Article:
Burdock is from the Asteraceae family of the Genus Arctium of which there are several species. The most common used is Arctium lappa. The plant grows on a basal stalk with large leaves resembling common dock. Burdock is often treated as a weed when it grows naturally along roadsides where wind blows the seed and it settles along fences and other catchment areas.

The heads of these plants were considered the precursor to Velcro (hook and loop) due to the way they cling to clothing. These “burrs” and other parts of the plant that are above ground (leaves, step flowers etc,) have been known to cause skin irritation in some people.

Historically, Burdock was used for treating several complaints. Herbalists used Burdock root on boils and other skin conditions. It was thought to benefit rheumatism. In America Herbalists have used Burdock for more than 200 years. Some cultures believe it can be used to treat skin cancer.

Burdock has a Taproot much like a carrot though typically longer and thinner depending on the species and growing conditions. It is not as common as it used to be in many parts of the world as new tastes have evolved with new generations. It is still commonly eaten in Asian countries.

Burdock can be prepared for the table in many ways, Sliced, Julienne, grated or peeled or scrubbed whole.

Burdock root is high in carbohydrates and dietary fibre. It is low fat and contains many essential vitamins and minerals, including – Vitamin C, Vitamin E and Vitamin K. It is not a huge source of B Group vitamins but it does contain Niacin, Vitamin B6, Folate and Pantothenic Acid. Burdock is a good source of calcium, magnesium, phosphorous and potassium. Iron, Zinc, Copper, Magnesium and Selenium are also present.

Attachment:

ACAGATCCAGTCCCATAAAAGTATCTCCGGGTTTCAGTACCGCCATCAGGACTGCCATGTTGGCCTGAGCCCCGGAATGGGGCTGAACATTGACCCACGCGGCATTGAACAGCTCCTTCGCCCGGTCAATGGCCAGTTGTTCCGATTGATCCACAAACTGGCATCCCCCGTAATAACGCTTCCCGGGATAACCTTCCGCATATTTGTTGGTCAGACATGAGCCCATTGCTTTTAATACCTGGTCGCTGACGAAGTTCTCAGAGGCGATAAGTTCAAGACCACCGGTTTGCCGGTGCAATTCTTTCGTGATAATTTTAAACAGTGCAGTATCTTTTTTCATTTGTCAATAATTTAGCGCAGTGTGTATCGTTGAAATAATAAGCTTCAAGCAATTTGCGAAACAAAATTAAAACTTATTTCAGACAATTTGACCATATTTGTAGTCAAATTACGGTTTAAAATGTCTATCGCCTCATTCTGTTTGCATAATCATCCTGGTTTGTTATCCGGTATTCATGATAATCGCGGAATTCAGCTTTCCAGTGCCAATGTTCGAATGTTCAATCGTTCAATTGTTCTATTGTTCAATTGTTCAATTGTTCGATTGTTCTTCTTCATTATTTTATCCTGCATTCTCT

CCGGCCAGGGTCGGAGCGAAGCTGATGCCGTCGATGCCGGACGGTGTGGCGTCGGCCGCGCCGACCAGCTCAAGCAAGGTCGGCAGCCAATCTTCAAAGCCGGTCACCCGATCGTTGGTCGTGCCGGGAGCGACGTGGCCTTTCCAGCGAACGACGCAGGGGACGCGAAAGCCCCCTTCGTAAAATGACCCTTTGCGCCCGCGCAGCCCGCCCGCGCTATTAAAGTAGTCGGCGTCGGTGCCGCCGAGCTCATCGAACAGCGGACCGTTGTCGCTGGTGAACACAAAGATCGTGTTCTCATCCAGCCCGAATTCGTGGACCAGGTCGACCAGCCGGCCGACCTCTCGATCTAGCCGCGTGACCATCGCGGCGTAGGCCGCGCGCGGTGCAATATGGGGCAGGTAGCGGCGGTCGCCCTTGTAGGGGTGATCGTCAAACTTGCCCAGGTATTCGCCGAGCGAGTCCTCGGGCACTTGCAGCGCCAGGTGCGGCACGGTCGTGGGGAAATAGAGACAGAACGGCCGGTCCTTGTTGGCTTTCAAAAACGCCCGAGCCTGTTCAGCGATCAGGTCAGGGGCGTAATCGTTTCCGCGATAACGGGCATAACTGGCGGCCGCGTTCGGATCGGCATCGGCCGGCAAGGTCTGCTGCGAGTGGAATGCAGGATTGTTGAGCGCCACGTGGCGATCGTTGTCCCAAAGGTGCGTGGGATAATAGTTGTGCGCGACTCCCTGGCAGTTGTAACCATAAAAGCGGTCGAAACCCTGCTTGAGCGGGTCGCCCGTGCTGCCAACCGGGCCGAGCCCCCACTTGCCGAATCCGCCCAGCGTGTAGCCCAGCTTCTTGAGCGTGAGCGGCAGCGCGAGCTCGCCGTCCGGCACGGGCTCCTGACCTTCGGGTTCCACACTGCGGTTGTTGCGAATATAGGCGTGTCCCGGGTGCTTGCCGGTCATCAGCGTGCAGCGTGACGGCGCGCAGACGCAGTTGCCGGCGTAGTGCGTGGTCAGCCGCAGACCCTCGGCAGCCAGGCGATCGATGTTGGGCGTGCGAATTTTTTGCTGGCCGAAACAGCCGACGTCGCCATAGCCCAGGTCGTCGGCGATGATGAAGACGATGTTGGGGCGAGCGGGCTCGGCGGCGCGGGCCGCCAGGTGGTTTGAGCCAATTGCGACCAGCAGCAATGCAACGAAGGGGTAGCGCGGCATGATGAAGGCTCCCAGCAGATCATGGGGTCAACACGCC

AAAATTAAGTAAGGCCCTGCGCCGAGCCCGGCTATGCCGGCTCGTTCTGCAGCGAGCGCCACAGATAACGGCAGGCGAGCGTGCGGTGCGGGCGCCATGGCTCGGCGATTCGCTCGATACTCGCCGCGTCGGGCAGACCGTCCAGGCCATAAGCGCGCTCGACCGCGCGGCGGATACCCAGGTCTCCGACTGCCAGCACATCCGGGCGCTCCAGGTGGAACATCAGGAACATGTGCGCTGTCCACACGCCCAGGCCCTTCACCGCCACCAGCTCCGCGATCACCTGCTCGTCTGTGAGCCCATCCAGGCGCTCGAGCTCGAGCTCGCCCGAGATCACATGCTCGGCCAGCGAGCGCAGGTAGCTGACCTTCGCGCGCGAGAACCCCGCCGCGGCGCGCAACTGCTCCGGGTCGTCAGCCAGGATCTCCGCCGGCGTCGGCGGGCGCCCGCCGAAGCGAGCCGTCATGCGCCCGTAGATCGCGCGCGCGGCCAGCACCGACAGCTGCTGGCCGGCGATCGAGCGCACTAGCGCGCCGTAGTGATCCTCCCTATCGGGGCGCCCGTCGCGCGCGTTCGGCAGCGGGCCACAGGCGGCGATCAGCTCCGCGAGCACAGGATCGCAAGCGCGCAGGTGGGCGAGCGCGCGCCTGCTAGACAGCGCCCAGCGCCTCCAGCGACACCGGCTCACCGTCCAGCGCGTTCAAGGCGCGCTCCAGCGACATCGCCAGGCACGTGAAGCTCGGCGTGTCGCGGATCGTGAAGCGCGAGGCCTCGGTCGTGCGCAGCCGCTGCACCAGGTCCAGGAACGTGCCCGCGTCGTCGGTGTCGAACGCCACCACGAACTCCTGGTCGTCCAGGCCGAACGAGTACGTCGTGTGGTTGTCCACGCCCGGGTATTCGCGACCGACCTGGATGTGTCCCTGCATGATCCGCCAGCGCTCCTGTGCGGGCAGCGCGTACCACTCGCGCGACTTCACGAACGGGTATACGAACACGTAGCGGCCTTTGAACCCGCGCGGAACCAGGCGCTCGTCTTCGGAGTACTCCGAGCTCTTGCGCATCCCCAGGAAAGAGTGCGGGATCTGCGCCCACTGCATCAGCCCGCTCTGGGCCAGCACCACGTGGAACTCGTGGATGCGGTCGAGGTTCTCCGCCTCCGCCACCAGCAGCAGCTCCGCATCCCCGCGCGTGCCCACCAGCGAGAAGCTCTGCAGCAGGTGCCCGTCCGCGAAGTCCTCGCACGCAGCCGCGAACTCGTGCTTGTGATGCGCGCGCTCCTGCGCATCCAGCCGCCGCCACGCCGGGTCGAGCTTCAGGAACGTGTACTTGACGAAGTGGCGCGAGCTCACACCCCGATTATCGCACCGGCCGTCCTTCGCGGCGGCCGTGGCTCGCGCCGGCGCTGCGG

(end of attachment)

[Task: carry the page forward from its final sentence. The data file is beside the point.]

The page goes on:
Burdock is recognised for its beneficial use in skincare. It can be found in many Skin and hair care products and cosmetic lines. Burdock can be found in many skin conditioners and cleansers, Hair shampoos and conditioners, moisturisers and masks.

Try incorporating Burdock into your diet by:

- Chop Burdock root and add to a mixed pan of roast vegetables.

- Cut Burdock finely and add to stir fries in a similar fashion to ginger.

- To incorporate Burdock into your diet and hide it from the kids, try grating it and adding it to rissoles or add it to soups and stews.

- I have seen burdock pieces infused in vinegar where they can add a flavour by using the vinegar on salads and in preserves.

- Burdock can be used cooked and served as a side vegetable with carrots and drizzled with honey.

Author's Bio: 

Eric J. Smith is an Experienced Horticulturalist with a keen interest in Organic Gardening. Eric's interest in Organics also shows in his interest in Organic Nutrition and Organic Skincare. More information can be found on these by visiting his websites...

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